Getting smart with sustainability

Getting smart with sustainability

Getting smart with sustainability

Francesca Fabrizi speaks to David Harris, Group Head of Sustainable Investment at FTSE Russell, about how sustainable investment is coming to the fore

The investment world has changed and sustainability has finally moved into the investment mainstream. Why is this happening now?

You are right, it’s changed hugely. When I joined FTSE almost 15 years ago, when we launched FTSE4Good, this was a niche area and it was really of interest mainly to retail investors, very few institutional investors and that has changed completely.

A lot of that has to do with the views on fiduciary duty turning 180 degrees. Fifteen years ago the view was that looking at environmental, social and governance (ESG) factors from an investment context was potentially a breach of fiduciary duty, in that these were somehow ethical non-investment related topics and that’s changed now. There is an increased understanding that these are highly relevant for investment, but it’s a matter of identifying what are the relevant ESG themes and how they apply to different companies across different sectors.

For example, for a mining company community relations could be important because strikes can cause mine shut down; for an engineering company, health and safety is very relevant; and climate change is a topic that will have many effects across a huge range of industries.

The Governor of the Bank of England Mark Carney in his speech at Lloyds talked about three risks to financial stability from climate change - physical risks, litigation risks and transition risks. A lot of institutional investors are looking at that and asking: “What does that mean for our asset allocation, for our portfolios and how can we start to think about these ESG and climate risks within our investment process?”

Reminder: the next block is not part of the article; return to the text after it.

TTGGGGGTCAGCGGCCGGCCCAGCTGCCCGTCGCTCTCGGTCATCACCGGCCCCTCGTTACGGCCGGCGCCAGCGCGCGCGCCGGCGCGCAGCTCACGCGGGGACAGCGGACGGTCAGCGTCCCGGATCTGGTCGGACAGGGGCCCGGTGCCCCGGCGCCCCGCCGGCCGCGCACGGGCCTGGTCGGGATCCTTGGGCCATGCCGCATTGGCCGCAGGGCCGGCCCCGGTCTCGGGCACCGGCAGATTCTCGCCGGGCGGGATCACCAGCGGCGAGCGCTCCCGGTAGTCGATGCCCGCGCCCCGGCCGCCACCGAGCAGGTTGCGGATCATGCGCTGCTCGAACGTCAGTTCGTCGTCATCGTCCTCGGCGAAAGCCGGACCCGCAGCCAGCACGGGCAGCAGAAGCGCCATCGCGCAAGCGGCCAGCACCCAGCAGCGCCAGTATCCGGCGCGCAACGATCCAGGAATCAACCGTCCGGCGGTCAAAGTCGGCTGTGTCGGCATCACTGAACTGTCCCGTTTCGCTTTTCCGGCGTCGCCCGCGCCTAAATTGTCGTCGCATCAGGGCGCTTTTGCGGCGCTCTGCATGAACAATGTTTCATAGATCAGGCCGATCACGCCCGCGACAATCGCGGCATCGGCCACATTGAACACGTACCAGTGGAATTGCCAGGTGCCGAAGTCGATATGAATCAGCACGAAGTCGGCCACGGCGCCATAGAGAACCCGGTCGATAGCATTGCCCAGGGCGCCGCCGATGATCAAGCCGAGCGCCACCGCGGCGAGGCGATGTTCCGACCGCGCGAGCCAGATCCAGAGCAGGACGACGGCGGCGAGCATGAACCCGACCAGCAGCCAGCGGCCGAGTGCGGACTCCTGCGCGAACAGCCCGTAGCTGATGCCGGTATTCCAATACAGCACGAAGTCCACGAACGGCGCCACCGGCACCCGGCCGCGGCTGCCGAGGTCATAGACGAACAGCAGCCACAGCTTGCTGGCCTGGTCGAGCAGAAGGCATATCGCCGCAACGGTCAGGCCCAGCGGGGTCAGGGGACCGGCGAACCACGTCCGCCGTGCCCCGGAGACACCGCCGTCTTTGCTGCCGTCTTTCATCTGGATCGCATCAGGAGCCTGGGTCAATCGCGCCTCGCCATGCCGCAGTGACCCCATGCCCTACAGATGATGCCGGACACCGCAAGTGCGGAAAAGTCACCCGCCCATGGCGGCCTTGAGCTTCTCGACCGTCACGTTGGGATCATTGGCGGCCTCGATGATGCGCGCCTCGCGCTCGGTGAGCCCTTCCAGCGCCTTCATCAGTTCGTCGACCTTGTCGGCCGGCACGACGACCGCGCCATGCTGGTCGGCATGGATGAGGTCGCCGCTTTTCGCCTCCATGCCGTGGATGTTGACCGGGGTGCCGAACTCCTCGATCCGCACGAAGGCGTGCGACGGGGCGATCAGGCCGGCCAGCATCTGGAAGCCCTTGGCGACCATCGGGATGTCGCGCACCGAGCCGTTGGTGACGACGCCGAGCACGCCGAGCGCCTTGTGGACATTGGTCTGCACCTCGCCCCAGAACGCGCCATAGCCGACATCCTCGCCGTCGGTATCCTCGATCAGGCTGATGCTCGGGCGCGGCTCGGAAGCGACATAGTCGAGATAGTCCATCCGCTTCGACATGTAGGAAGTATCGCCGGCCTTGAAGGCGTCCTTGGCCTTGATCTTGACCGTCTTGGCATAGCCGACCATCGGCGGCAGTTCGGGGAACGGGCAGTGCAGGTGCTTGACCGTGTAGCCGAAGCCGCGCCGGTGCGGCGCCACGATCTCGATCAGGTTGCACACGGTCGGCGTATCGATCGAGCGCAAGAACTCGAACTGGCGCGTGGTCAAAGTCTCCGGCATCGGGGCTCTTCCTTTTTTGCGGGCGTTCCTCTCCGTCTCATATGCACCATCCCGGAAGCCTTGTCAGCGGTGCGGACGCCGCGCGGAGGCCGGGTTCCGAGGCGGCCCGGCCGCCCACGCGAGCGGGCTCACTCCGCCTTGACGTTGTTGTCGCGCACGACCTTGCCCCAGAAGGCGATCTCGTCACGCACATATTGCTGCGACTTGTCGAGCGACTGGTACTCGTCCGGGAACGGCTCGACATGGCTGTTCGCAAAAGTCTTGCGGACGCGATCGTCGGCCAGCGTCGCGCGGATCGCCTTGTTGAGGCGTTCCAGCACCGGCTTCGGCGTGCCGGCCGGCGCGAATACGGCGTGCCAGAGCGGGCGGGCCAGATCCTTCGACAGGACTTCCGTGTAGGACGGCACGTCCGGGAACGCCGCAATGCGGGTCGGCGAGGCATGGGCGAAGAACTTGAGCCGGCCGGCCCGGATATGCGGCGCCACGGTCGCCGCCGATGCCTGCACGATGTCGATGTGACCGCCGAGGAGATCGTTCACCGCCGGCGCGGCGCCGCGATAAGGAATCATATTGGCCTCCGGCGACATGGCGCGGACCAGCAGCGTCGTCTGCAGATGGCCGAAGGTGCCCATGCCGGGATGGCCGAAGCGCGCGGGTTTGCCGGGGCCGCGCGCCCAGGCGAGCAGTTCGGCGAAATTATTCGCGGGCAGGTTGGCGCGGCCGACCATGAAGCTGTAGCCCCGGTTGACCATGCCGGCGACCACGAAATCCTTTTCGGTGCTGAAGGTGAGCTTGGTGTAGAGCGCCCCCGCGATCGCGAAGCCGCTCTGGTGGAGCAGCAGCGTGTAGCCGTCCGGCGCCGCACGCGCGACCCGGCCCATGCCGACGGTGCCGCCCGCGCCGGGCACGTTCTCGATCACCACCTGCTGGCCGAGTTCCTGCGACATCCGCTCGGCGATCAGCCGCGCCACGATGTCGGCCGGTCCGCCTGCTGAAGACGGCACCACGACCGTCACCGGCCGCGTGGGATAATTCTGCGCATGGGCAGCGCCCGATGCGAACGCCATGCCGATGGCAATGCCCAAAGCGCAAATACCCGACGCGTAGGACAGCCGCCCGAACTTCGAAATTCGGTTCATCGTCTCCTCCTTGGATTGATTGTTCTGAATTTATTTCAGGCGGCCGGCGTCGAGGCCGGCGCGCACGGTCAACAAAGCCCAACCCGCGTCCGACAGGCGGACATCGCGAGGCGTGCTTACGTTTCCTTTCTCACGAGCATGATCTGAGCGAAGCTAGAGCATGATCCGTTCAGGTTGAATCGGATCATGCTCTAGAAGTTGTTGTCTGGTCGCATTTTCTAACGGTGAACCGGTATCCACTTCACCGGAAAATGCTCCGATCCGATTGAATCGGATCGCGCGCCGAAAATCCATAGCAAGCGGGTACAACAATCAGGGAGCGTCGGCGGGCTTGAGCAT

You mentioned ‘transitional risk’ in your answer – could you explain more?

The global economy has been through a number of different industrial cycles, and some leading economists think we are about to enter or are already entering a period of industrial change, which links to the transition to a low carbon economy. This is going have an impact both within sectors and between sectors – so companies which are more efficient relative to their sector peers, which are positioned well to compete, but also new green sectors of the economy are emerging.

A lot of people when thinking about this area tend to think about pure play renewable energy companies and that’s only one small part of this. We’ve gone through a process to develop a low carbon economy industrial classification system, 60 green sub-sectors, and we have been through a painstaking process of mapping the revenues from over 10,000 companies across these sub-sectors, to try and get an understanding of how companies’ revenues are changing, how their industrial output is changing, and how this transition to a low carbon economy is starting to take place. That data can be used to understand portfolio, to understand exposure to these green sectors but also we are seeing it being used to inform index construction as well.